David Livingston, LMFT: Oh, for sure. I think in some ways it’s the thing that people are most, whether they’re aware of it or not, it’s the thing that’s probably the most important driving force. I think one of the goals is to ultimately not have to think about our internal environment too much. So when things are going well, there’s less self-consciousness. Certainly, anxiety creates self-consciousness because it’s kind of a painful state. Depression, you know, any sort of internal turmoil or dysregulation creates a type of self-consciousness. And so a lot of what people want is to be out of that. And, you know, and in a sense, just kind of out of the arena. So if you think of being in the arena, what is I think I’ve said this before, I think it’s the Greek word. Agon means to be in the arena, but it’s also the root word for agony, right? So what people seek and I think ultimately is to be able to kind of forget about themselves, you know, and then just kind of participate in their environment and with other people and things and then have their internal world really fall to the background. So I think working towards that is how I look at part of recovery, right? And so it’s more complicated, but that’s a part of it.

Clare Waismann, M-RAS/SUDCC II: And I think there is also a combination, you know, of the outside of the inside, you know, feeling comfortable in your environment, feeling safe or feeling connected. I think those are feelings. That is a mixture of your emotional environment and your interior environment.

Dwight Hurst, LPC: I don’t think I’ve mentioned this on this podcast before. I mentioned this somewhere just the other day. So I guess stop me if you heard this one listeners out there somehow you can get through the phone lines are lighting up now. But I have noticed this weird speaking of how our internal process can affect the external environment, the physical environment, I have noticed that there is almost there’s almost nothing in my life that happens as quickly as when I will switch allegiance from being a driver in a parking lot and thinking that all the pedestrians are really obnoxious to once I park and get out. It is immediate that I am now a pedestrian and I now hate all the drivers, right? Because they suck. Right? And the internal consistency there I guess is that it’s my own self-interest. But when you talk about being unaware, not thinking about it, I realize that for that particular little quirk, I went from not noticing it and just always assuming that everybody in the parking lot was out to get me and then realizing that I was switching and now not thinking about it other than just kind of chuckling, if I catch myself right to where it’s gone back to unaware now, pretty much because it’s more processed, adjusted, whatever you want to call it, but there’s the unhealthy lack of awareness and then the eventual healthy like I don’t think about it anymore. I just try to do the healthy option. Does that make any sense?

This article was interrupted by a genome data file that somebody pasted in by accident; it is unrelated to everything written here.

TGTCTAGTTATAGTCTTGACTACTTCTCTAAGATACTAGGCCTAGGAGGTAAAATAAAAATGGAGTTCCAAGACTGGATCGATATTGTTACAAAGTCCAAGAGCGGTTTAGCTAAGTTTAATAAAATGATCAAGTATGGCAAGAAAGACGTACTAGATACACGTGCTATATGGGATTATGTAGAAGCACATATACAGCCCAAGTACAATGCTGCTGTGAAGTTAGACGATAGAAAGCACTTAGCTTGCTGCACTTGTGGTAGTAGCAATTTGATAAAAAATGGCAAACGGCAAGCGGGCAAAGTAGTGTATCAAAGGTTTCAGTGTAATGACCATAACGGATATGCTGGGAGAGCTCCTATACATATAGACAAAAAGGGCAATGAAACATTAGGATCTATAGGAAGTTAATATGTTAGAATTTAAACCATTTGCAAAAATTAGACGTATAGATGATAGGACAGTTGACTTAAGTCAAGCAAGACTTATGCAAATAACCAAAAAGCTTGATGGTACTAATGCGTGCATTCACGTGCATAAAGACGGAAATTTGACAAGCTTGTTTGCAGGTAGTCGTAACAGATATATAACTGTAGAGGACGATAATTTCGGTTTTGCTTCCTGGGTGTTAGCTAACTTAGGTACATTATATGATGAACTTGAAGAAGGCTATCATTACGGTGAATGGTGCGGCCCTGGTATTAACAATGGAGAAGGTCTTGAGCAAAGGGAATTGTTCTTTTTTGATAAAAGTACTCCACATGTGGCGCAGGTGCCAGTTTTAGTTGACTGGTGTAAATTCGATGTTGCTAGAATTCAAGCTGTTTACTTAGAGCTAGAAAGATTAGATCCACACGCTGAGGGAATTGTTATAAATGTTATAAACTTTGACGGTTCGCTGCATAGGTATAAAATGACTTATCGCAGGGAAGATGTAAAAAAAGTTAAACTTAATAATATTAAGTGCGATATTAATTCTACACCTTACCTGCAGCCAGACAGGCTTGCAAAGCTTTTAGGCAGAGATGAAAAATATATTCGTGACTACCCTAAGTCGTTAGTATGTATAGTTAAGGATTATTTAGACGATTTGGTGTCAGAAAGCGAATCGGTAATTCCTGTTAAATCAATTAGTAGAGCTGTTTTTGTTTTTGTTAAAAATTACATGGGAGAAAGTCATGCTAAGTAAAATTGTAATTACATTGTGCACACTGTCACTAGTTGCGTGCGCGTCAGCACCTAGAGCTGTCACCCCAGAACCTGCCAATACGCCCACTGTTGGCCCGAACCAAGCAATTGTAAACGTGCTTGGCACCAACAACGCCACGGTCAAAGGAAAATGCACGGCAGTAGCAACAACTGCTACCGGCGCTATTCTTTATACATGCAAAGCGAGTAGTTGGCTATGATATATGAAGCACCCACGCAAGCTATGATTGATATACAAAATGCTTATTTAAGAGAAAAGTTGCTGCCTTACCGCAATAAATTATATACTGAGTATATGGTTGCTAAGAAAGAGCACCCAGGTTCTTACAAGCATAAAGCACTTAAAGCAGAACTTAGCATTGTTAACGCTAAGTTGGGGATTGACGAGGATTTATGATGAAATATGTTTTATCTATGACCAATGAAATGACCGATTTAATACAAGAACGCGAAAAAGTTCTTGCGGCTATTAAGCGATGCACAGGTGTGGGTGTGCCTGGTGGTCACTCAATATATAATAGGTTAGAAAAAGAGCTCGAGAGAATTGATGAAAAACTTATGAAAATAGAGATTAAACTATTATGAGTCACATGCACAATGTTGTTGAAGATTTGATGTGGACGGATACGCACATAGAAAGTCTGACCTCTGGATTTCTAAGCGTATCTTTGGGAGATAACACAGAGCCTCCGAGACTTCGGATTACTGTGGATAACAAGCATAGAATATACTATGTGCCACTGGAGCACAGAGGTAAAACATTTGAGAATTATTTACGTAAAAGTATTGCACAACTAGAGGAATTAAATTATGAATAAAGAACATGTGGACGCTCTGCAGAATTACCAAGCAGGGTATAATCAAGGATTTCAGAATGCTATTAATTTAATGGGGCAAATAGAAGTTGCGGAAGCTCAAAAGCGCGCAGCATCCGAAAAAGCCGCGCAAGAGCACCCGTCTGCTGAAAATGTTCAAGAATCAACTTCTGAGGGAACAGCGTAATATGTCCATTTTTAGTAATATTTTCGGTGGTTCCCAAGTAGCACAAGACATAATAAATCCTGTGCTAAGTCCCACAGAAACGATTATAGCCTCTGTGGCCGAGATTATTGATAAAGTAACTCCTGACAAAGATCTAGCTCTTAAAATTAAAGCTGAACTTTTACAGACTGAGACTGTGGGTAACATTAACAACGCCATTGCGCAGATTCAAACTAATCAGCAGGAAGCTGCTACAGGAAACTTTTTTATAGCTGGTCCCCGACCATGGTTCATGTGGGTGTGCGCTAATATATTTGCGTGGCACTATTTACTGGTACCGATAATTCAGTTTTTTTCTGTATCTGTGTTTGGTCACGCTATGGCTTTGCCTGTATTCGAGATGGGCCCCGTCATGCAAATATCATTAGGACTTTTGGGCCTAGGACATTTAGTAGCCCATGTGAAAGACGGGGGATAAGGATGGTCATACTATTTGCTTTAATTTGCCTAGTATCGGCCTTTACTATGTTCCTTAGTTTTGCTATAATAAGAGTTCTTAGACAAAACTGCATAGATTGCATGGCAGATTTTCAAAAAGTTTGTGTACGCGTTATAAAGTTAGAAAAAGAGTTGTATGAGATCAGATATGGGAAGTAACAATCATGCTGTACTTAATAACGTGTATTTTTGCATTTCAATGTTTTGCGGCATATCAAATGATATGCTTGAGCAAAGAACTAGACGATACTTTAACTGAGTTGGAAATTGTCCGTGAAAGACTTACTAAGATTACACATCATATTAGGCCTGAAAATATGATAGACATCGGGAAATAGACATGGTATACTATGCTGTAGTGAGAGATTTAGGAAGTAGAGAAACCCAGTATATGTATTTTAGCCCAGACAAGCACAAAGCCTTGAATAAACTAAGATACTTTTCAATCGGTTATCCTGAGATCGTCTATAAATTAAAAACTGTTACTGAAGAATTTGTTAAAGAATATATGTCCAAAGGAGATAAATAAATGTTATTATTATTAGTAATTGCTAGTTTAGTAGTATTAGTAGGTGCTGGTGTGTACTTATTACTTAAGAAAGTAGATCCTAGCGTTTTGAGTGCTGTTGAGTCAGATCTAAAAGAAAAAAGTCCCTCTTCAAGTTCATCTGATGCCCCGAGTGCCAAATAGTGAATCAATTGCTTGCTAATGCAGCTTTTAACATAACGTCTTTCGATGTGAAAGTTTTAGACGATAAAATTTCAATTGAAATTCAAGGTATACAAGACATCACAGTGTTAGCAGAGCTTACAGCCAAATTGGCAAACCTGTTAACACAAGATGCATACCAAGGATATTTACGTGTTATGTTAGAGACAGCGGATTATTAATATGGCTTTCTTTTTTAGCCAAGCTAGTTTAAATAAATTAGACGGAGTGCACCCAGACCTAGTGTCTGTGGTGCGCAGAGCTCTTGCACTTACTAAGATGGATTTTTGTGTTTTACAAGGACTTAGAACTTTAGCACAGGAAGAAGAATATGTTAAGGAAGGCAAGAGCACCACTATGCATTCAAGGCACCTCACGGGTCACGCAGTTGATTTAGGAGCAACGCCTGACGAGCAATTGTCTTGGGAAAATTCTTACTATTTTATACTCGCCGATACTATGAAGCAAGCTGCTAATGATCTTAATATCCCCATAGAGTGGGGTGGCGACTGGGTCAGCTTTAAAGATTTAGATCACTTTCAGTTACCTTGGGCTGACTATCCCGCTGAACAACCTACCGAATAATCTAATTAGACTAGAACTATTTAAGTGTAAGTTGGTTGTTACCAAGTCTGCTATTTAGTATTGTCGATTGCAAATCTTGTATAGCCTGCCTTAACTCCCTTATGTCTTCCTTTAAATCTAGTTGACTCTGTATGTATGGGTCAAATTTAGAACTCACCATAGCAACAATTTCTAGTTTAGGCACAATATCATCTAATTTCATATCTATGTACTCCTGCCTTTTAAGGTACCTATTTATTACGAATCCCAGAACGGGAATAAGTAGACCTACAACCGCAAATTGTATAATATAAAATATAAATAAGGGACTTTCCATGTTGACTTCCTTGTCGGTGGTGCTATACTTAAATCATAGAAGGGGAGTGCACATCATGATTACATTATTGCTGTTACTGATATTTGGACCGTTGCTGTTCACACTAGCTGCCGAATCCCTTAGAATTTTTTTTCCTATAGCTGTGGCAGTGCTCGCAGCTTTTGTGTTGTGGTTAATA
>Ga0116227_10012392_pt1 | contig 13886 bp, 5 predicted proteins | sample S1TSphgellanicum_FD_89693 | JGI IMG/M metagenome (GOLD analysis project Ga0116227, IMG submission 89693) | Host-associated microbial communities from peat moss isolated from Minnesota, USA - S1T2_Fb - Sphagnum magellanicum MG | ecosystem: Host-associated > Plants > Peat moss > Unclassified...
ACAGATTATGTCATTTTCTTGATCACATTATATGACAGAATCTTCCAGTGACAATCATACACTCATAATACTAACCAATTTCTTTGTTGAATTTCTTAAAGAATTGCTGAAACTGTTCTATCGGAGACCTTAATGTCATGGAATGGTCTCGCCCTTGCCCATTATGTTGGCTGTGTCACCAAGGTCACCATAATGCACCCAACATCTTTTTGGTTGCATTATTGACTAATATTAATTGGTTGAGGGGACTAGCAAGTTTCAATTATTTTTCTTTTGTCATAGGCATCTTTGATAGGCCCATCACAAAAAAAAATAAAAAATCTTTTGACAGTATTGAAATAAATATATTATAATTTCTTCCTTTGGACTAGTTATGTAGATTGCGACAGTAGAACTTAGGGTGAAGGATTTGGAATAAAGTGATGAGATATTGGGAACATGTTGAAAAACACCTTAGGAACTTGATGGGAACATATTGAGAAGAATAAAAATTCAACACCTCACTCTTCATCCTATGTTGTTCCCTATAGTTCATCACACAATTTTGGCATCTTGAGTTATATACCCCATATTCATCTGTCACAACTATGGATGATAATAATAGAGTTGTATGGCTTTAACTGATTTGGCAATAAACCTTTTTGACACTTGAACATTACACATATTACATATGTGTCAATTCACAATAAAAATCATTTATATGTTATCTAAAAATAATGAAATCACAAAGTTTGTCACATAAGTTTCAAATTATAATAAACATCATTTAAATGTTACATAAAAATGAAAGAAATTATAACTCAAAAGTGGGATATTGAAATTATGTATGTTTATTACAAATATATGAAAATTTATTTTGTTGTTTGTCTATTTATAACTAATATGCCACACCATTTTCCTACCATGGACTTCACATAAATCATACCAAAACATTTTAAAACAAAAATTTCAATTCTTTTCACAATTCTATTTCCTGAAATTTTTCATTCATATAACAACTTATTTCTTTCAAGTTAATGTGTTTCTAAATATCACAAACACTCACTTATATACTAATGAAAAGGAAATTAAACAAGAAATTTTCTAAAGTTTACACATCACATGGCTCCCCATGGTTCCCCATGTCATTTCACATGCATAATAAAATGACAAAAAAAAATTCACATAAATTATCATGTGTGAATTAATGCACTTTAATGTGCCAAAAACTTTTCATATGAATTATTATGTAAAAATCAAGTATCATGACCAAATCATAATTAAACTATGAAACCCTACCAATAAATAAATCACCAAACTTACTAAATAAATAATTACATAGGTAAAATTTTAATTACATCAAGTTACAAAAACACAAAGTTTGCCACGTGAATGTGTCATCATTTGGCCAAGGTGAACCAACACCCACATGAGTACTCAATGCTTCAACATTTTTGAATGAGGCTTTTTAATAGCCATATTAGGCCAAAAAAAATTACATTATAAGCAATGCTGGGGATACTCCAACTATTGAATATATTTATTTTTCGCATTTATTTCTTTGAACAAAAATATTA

Clare Waismann, M-RAS/SUDCC II: Yeah, actually.

David Livingston, LMFT: Yeah. Yeah, it does. Right? Right. Yes. And I can relate to it all.

Dwight Hurst, LPC: It’s so that is, you know, the internal processes and emotional parts of us. They do interact with how our environment feels. And I think that, you know, you bring that up as a point that has a lot of implications for I can laugh about my parking lot quirk, but when it comes to like, Oh, but I’ve learned that this member of my family never has my back and that’s what I come to expect. So when they drop, you know, when they don’t have my back, it confirms it. And when they do, I don’t notice it. Right? And so there’s something in my environment that I might be affecting and not even realizing I’m affecting it.

David Livingston, LMFT: Can you say more? I’m not sure I understand that exactly.

Dwight Hurst, LPC: Well, just how the. Yeah, I think what I’m going for is just how, the internal state of being and my own expectations interact with that physical environment that’s around me. So if I think, if I think that so-and-so hates me, I’m probably going to act differently around them and treat them differently, which will then mean I won’t have them, I’m very unlikely to have that person as a supporter, even if they would kind of like to be, because I have that perception. So. So my environment’s changed on the outside by my interpretation of it inside that work any better that that pass on it?

Clare Waismann, M-RAS/SUDCC II: Yes, it did. Yeah. Other than it is the cause and effect you’re causing them to react differently to you because you are acting differently to them.